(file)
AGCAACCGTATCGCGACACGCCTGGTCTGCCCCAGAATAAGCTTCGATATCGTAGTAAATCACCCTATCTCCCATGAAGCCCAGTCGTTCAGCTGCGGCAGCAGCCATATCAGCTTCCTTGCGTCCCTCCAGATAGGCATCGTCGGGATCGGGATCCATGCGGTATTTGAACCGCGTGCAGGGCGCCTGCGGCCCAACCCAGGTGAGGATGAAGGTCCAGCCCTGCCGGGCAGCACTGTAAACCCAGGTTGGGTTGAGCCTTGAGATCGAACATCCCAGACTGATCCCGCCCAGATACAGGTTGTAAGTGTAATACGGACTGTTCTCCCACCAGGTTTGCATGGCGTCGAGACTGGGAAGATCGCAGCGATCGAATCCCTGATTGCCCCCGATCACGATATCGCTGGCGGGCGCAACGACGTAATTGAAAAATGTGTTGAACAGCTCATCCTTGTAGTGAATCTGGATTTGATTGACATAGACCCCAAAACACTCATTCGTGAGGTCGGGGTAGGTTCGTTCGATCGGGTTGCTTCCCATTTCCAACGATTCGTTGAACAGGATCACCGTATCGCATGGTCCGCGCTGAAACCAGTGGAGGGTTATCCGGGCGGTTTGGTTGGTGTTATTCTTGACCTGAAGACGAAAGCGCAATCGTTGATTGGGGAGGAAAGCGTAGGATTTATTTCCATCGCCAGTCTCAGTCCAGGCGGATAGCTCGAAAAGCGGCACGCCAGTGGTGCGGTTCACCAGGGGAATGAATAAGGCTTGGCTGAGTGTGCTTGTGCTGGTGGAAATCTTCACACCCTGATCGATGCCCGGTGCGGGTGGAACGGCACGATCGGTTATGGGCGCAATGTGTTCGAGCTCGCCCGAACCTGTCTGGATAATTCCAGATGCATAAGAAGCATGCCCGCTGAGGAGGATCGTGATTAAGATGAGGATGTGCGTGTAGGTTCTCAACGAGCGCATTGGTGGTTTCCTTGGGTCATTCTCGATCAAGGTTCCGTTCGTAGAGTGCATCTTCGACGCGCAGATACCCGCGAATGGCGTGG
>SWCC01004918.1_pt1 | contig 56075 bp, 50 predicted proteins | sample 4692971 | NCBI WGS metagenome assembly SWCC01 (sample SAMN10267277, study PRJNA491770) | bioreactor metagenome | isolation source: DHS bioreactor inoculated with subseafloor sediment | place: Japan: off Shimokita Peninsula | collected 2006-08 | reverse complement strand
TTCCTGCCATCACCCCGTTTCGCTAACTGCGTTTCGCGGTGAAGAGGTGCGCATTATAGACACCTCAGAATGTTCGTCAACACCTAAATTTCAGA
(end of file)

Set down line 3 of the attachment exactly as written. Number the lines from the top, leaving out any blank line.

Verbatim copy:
TTCCTGCCATCACCCCGTTTCGCTAACTGCGTTTCGCGGTGAAGAGGTGCGCATTATAGACACCTCAGAATGTTCGTCAACACCTAAATTTCAGA